A new study released this week by the Proceedings of the National Academy of Sciences sought to “investigate the role of identity and self-image consideration under ‘pay-what-you-want’ pricing.” Scientists tested the pay-what-you-want (PWYW) business model in three separate experiments. The first involved a boat tour, where riders were given one of three pricing options for a photo of themselves: $15 standard pricing, $5 discounted, or PWYW. Findings saw the discounted pricing had the highest percentage of buyers (64%) while PWYW scored 55%. Another field test revolved around amusement park ride souvenir photos and found PWYW pricing, with the added incentive that half the proceeds go to charity, earned five times as many buyers. And finally, an experiment in a restaurant with a PWYW pricing model revealed customers paid about 13% more anonymously (dropped in a box while leaving) than directly to a waiter. The research team concluded (via ScienceMag) that in all cases, “PWYW seems to work because we want to feel good about ourselves when doing it.”
The PWYW pricing model gained major prominence and awareness in 2007 when popular British band Radiohead announced its new album In Rainbows would be available online as a digital download for the price of “It’s Up To You.” While many thought such a move couldn’t possibly lead to profits (and in fact, the majority of downloaders chose to pay nothing), the album went on to generate more money before its physical release than total sales of the band’s previous album. Another success story of the PWYW pricing model from the world of video games is the Humble Indie Bundle, a collection of independently developed, DRM-free computer games released together. Since its inception in 2010, over 8 various bundles have been released. Besides allowing its purchasers to designate their own price, Humble Indie Bundle also allows buyers to assign how their money is distributed between the games’ developers, Humble Bundle Inc. (who runs the promotion), and a charity (these have included American Red Cross, Child’s Play, charity:water). This transparency leads to authenticity in the program and an increased, personal connection between the brand and the buyers.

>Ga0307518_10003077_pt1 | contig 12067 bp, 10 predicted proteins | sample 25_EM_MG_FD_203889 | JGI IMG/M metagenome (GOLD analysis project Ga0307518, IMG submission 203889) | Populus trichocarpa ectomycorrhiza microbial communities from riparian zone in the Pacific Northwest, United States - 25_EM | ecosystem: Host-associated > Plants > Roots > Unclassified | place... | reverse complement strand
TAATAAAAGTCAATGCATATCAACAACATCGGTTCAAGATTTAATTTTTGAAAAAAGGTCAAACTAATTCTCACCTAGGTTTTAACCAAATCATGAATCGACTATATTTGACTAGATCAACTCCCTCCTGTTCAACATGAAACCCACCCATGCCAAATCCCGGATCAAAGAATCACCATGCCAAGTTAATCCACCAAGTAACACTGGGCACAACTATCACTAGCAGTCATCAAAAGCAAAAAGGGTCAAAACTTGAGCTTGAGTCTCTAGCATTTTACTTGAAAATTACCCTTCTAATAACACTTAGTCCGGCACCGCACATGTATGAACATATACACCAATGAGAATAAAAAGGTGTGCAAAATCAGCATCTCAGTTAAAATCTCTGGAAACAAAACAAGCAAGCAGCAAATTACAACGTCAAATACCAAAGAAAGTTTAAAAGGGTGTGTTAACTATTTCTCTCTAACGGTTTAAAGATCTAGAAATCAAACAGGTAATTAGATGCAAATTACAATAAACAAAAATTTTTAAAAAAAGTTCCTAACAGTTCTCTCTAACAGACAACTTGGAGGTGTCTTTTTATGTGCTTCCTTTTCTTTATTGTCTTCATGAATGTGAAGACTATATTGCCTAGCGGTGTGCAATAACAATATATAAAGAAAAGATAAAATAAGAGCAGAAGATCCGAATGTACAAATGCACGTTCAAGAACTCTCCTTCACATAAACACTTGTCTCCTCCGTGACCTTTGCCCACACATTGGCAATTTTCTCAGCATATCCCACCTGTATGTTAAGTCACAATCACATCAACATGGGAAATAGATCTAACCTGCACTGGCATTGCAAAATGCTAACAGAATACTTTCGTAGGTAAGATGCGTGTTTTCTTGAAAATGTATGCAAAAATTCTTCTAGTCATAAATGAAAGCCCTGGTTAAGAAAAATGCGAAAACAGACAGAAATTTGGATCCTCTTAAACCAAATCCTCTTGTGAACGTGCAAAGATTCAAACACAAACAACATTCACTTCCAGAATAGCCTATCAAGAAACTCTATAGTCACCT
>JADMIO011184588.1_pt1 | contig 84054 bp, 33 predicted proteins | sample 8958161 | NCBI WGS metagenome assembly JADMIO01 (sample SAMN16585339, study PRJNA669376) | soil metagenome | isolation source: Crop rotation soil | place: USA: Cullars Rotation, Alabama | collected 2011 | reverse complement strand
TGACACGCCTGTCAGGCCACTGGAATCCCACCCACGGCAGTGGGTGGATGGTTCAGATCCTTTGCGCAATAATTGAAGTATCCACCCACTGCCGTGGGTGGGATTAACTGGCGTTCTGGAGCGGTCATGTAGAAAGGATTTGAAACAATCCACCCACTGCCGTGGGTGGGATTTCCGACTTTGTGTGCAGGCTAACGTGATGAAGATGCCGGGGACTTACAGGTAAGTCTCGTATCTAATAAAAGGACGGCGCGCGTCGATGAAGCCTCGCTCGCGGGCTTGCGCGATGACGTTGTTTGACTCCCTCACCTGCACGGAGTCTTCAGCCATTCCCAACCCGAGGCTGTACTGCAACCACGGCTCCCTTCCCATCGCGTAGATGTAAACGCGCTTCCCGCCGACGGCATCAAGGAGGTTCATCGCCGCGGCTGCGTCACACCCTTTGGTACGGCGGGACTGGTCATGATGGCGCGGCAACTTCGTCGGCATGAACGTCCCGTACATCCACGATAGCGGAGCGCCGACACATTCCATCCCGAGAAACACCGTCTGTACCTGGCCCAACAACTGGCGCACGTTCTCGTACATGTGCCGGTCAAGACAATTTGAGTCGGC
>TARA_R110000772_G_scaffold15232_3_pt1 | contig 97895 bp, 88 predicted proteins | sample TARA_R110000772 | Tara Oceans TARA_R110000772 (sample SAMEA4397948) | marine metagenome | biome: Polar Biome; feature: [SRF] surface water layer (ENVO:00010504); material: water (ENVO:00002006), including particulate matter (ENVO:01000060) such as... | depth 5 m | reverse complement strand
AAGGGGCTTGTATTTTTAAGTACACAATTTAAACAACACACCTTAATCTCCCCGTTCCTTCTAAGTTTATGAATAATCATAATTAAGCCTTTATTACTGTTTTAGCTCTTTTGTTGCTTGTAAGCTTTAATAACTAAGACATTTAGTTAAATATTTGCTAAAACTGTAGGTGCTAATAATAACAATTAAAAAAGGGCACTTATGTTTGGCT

Both of these examples reveal how the PWYW model can serve as a deterrent to the era of digital piracy, as both games and music have faced industry-changing upheaval. But examples of restaurants and physical retail offering similar models show a larger possible impact, especially in these harsh economic times. The advantages of the pay-what-you-want model are based on more than just a perceived ‘good deal.’ The personal, human, emotional aspect is also quite important, as the study shows, particularly in the case of adding charities to the mix. Pay-what-you-want goes beyond making a consumer feel good for ‘saving money’; they also feel they are making a positive impact because their money is going directly to those who they feel best deserve it, whether that be a charity or the individual workers most directly involved in the creation of the product/service.